Foldes credits his success to using Evensky’s model as his built his practice. As it turns out, Foldes is one of many advisors Evensky has encouraged and mentored.

“The thing about Harold that’s really unique is there are a lot of advisors who were trained by Harold who are in the Miami area.” See: Why I’ll really miss Alan Abelson.

Wide base of partners

Matt McGrath: From a clients' perspective, it is becoming employee-owned and it gives everyone pride of ownership.
Matt McGrath: From a clients’ perspective,
it is becoming employee-owned and it
gives everyone pride of ownership.

So how do the young guns in Evensky & Katz feel about having a manager in Foldes who bridges the gap to the even-more-senior Evensky?

Managing partner Matt McGrath, 41, says that the merged company will have about 13 owners. “We’ve got a very wide spread base of partners. We expect to continue doing that. From a clients’ perspective, it is becoming employee-owned and it gives everyone pride of ownership.” See: Braving 'garden leave’ vagaries, Glenmede ramps up New York office by luring managing director from U.S. Trust.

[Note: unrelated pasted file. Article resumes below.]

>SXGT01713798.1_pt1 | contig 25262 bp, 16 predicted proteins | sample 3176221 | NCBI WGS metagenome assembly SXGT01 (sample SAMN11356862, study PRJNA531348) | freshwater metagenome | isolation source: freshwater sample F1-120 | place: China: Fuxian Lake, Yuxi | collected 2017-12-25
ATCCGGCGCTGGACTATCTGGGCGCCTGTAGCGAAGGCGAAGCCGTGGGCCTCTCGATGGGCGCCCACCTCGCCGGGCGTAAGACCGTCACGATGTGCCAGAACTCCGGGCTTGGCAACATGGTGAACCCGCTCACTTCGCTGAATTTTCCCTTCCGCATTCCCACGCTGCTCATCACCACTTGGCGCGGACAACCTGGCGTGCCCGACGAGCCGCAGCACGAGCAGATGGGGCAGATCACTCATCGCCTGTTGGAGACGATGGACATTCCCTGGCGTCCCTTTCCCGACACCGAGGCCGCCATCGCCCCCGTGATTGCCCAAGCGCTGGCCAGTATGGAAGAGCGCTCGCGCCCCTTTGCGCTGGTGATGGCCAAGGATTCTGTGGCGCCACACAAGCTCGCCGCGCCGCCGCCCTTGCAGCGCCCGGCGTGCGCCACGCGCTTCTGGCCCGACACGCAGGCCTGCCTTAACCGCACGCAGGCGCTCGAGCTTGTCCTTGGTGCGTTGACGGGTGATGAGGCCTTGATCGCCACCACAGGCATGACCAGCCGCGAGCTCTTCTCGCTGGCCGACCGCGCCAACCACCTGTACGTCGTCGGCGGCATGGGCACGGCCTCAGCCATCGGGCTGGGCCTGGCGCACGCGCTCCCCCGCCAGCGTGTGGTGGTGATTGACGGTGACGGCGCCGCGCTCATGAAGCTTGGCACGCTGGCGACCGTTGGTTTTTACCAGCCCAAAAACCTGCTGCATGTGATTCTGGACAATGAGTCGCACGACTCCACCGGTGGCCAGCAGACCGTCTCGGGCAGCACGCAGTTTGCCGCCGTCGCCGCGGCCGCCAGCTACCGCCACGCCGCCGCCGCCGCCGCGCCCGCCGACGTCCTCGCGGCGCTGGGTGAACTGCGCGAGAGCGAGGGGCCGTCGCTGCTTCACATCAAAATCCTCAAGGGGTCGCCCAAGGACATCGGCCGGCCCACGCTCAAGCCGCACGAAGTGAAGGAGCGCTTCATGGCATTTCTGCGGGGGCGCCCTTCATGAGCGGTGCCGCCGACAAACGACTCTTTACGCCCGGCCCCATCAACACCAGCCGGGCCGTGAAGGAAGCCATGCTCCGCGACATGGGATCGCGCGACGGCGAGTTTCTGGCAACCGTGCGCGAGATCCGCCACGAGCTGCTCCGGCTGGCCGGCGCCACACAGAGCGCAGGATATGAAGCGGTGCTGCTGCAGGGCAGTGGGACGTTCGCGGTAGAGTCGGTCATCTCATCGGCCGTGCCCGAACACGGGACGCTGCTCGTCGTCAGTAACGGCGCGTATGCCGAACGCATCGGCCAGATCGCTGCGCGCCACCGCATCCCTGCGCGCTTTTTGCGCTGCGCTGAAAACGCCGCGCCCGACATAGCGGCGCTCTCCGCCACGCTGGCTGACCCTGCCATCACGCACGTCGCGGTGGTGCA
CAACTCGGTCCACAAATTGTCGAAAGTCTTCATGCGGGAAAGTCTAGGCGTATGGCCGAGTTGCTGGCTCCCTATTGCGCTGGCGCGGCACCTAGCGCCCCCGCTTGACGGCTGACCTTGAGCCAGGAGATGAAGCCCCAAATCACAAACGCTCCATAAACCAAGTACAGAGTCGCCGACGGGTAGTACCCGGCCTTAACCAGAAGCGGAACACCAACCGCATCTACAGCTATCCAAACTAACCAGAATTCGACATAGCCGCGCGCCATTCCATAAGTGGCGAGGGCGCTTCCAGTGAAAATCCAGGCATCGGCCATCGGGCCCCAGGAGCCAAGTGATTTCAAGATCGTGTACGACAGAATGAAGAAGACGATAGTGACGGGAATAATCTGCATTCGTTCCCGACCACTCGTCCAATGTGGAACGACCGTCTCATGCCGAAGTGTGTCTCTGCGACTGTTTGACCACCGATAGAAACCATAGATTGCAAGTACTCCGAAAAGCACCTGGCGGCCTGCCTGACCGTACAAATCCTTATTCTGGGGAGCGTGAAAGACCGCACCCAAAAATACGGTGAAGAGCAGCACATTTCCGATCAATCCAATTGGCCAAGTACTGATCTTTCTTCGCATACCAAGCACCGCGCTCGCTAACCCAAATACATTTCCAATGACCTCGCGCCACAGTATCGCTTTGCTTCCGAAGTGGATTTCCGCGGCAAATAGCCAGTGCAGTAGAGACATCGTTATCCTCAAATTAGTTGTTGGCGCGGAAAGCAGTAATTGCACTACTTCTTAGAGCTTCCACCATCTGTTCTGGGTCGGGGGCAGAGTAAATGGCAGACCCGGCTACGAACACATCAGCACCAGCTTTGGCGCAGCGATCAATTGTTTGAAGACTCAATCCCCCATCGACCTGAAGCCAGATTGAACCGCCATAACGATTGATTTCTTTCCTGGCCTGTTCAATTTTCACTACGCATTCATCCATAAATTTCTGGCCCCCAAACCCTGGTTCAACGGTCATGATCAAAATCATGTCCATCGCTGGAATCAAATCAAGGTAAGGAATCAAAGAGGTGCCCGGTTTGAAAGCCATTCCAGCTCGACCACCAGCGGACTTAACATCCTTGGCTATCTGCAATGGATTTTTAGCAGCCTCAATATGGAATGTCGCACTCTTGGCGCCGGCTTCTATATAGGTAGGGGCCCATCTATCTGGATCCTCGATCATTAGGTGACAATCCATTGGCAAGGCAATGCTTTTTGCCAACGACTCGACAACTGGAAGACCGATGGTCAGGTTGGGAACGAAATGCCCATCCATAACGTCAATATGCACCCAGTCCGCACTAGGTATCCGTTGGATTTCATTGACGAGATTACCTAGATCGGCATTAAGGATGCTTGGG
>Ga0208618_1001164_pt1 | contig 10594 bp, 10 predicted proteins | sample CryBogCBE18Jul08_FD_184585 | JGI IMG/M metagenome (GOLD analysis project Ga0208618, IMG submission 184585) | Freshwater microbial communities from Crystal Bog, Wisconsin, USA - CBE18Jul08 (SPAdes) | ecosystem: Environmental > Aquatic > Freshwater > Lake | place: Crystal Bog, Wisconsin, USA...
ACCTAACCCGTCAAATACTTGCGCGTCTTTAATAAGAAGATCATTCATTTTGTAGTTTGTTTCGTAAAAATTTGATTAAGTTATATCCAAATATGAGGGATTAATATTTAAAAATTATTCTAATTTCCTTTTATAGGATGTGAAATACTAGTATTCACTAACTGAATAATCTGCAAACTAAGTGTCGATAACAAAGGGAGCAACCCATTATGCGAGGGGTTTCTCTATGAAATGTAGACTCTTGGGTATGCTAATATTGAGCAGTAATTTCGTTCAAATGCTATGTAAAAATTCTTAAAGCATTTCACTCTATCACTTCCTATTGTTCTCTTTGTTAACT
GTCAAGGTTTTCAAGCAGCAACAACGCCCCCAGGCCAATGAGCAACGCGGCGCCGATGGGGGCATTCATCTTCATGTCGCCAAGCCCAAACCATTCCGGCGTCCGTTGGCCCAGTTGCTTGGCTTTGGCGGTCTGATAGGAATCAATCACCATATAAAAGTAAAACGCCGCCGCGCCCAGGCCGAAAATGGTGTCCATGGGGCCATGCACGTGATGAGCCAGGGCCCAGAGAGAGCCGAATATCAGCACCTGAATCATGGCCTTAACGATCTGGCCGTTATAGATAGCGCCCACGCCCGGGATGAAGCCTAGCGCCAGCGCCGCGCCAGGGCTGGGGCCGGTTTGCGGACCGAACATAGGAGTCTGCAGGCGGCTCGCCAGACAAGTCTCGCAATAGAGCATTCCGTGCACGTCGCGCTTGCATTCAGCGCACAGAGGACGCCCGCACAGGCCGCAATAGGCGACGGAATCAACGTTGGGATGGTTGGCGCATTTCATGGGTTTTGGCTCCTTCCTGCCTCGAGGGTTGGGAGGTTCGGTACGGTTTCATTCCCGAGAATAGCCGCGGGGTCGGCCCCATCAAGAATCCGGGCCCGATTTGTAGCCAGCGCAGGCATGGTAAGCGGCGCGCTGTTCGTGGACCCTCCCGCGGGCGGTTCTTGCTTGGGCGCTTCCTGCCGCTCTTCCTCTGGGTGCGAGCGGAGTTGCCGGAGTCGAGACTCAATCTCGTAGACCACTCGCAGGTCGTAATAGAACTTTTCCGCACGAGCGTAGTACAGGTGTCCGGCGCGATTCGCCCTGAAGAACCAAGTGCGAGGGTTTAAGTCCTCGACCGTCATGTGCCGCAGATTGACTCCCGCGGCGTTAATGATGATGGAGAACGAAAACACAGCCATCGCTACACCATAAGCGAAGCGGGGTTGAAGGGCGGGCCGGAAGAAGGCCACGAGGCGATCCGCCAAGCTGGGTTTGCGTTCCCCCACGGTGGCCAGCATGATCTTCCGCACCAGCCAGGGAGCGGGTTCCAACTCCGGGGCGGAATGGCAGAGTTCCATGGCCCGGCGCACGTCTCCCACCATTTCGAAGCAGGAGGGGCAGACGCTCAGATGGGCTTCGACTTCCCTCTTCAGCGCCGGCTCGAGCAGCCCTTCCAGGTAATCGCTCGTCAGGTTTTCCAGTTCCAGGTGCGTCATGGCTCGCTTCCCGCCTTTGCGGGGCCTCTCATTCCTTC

Becomes a legend best

McGrath says the merger will help the firm expand.

“It’s an opportunity for existing clients to deepen and strengthen their relationships with a large firm with a broader base of folks and an opportunity for [Foldes] to continue to attract new clients.” See: A big Boston rainmaker joins an RIA start-up in New York with meteoric growth.

It’s also an opportunity to keep an industry legend in action.

“I don’t ever really plan on retiring,” Evensky says.


Mentioned in this article:

Finetooth Consulting
Consulting Firm
Top Executive: Ryan N. Shanks